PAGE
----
Your tests of multiple nested models is instructive, as in your case it pretty much replicated what you found with Model 4, but it wouldn't be considered the most reliable way to proceed in general. For example, what one tests with the standard R anova() function is whether the second predictor adds significant information about outcome after what was provided for by the first predictor has been accounted for. In cases with predictors that are less distinct in their relationships with outcome than your 3 seem to be, that might not work well and lead you to make a false-negative finding. Furthermore, as that multiple nested models process involves multiple tests on the same data you should be correcting for multiple comparisons, which would make it harder to find truly significant predictors.

Note that there are other ways to perform analysis of variance that do not depend on the order of entry of predictors into the analysis; see this page for discussion of different types of ANOVA. For example, consider the anova() function that acts on objects created with the rms package. In your case without interactions and no multi-level categorical predictors the results would be those you got with Model 4, but in more complicated models that latter version of anova() gives more useful results that take all levels of a categorical predictor and interactions involving any predictor into account.

Finally, it seems that you have taken a continuous measure of profitability and broken that apart into dichotomous measures of "success" or "failure." Binning continuous predictors is generally a bad idea. So although your model to this point seems to rule out predictors other than "intensity of task" as significant, I wonder whether having continuous measures of "success" and "failure" probabilities might yet show them also to have significant relationships with outcome.


My answer does not address the issue of your use of time-varying covariates, mentioned in the title but not discussed within the question itself. Note that some types of time-varying covariates can lead to misleading conclusions related to survivorship bias. Be very careful with time-varying covariates.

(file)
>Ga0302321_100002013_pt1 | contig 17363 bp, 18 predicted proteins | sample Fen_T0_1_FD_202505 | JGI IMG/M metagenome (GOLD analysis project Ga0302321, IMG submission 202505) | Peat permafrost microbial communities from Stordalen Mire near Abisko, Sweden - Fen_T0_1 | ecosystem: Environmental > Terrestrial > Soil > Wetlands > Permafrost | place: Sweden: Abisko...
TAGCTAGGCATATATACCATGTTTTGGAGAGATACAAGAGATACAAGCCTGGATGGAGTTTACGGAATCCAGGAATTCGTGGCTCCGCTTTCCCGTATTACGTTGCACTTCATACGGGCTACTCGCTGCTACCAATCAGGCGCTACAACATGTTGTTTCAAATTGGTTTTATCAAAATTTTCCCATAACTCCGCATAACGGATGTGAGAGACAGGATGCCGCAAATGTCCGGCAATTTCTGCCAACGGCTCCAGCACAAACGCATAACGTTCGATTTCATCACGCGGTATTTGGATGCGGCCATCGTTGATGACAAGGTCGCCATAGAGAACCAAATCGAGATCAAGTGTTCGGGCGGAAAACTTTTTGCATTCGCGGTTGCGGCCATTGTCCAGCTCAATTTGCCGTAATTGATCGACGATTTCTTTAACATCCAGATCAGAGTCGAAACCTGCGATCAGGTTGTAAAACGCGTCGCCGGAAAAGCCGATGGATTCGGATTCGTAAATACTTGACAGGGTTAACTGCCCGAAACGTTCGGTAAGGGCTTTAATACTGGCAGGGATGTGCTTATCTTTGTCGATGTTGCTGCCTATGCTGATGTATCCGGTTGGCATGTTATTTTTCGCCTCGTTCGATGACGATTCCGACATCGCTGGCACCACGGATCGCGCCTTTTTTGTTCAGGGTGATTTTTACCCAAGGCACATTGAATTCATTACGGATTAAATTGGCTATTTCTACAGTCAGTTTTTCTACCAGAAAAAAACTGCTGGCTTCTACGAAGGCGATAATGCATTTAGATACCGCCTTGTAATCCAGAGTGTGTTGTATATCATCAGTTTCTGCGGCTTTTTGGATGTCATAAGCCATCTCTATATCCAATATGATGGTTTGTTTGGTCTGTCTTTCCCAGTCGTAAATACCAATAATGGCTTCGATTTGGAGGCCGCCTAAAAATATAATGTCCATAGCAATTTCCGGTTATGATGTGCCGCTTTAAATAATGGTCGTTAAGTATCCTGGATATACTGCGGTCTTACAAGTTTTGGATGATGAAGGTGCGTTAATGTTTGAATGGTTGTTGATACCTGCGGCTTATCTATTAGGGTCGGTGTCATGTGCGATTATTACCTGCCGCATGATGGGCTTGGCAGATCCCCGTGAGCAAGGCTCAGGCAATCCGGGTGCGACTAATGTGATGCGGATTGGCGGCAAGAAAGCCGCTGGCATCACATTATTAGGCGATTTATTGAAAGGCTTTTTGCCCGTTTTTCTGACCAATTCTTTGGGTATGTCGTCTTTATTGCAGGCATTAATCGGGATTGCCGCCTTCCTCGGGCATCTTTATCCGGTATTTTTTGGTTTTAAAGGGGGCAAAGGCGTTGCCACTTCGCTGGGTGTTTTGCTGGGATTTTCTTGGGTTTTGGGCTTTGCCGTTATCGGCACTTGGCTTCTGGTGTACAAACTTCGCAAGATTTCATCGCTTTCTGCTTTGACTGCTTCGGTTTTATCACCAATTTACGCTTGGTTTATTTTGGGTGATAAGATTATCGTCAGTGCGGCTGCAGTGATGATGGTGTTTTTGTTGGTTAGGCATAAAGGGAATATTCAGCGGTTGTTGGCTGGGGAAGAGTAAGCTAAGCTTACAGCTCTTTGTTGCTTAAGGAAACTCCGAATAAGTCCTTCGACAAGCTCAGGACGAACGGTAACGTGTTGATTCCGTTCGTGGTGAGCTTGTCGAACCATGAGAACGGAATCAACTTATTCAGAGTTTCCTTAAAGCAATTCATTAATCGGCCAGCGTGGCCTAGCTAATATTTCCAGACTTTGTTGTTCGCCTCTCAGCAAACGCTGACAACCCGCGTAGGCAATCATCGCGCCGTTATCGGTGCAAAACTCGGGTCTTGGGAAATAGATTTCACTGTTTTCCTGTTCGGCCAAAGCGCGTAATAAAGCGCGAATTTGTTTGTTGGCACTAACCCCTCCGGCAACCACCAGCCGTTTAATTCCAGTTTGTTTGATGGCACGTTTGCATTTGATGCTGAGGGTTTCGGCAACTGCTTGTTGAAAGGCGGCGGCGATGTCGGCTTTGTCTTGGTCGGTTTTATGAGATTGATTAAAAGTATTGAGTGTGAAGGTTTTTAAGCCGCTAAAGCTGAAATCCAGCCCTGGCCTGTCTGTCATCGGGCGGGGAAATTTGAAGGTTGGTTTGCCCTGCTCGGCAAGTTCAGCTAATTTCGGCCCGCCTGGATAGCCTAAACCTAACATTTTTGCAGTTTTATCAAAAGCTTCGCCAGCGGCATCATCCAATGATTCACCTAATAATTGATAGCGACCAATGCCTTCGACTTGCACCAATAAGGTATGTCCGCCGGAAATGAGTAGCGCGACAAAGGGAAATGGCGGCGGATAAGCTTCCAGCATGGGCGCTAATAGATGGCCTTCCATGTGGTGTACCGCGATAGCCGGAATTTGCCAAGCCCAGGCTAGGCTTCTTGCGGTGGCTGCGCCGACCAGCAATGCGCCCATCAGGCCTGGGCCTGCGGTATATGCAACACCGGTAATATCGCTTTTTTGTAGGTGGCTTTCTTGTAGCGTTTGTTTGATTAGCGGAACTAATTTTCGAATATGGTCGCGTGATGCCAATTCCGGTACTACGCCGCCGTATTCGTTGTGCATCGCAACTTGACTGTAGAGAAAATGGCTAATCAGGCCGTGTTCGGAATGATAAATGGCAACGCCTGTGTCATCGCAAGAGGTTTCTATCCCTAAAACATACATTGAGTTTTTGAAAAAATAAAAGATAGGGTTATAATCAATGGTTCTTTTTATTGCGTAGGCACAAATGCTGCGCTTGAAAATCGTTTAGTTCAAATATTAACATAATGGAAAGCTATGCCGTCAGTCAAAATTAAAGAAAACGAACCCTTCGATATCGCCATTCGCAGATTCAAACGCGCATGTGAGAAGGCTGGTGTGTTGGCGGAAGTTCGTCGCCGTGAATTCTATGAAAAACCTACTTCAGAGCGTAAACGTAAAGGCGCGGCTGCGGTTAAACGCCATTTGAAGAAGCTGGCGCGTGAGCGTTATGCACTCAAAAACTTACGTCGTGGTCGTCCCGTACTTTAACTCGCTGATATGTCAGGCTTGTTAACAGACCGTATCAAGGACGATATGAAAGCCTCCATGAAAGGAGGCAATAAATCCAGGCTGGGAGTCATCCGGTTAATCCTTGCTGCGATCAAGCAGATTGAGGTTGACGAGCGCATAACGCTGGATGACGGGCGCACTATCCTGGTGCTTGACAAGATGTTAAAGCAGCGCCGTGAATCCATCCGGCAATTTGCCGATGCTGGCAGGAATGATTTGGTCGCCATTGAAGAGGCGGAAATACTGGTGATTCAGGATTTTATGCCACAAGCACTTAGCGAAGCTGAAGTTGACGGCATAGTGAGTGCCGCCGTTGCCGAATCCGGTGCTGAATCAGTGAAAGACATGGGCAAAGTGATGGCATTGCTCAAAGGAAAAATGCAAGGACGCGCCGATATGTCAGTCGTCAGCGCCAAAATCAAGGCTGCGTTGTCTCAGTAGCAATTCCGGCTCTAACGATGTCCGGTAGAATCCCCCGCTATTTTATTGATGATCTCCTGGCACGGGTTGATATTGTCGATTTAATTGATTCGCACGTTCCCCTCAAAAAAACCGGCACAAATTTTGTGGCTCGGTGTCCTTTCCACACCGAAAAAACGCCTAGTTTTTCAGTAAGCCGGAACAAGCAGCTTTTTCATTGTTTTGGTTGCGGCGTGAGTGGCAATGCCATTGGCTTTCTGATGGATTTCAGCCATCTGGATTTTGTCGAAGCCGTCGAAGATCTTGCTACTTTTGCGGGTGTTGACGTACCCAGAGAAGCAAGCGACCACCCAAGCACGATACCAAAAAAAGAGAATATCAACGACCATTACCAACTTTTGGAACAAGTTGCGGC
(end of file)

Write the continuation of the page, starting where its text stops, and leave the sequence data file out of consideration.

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Models 1 to 3 can't involve confounding as there are no confounding variables. Model 4 results are going to be due to the relationship among the predictors, but that doesn't mean the results are wrong. Nor should significance be the only test. You may want to include the confounders precisely because they are confounders.

If you want to estimate the parameters (as opposed to just doing prediction) then you might consider ridge regression or principal components regression or some other method that you could find by searching for collinearity issues.

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  • $\begingroup$ thank you Peter. I just ran Model 4 using ridge regression. The result is that all 3 variables are significant. The hazard ratio (HR) for intensity of tasks is 1.23 the HR for the two other variables is around 0.96. I'm really struggling with the conclusion of my analyses now. Because without ridge regression I would have said (Based on Model 4) that intensity of task is the only significant predictor. Can you tell me how to interpret the result of Model 4 with ridge regression in comparison to the result without, considering a cox regression model with time-varying variables? $\endgroup$ – Gerd08 Sep 23 '19 at 12:43
  • $\begingroup$ In the regular analysis, the variances of the parameter estimates were over-estimated due to the correlation among the independent variables. Ridge regression allows some bias into the estimates in order to lower the variance of the estimates. (I am assuming you used ridge for survival analysis). $\endgroup$ – Peter Flom - Reinstate Monica Sep 24 '19 at 10:41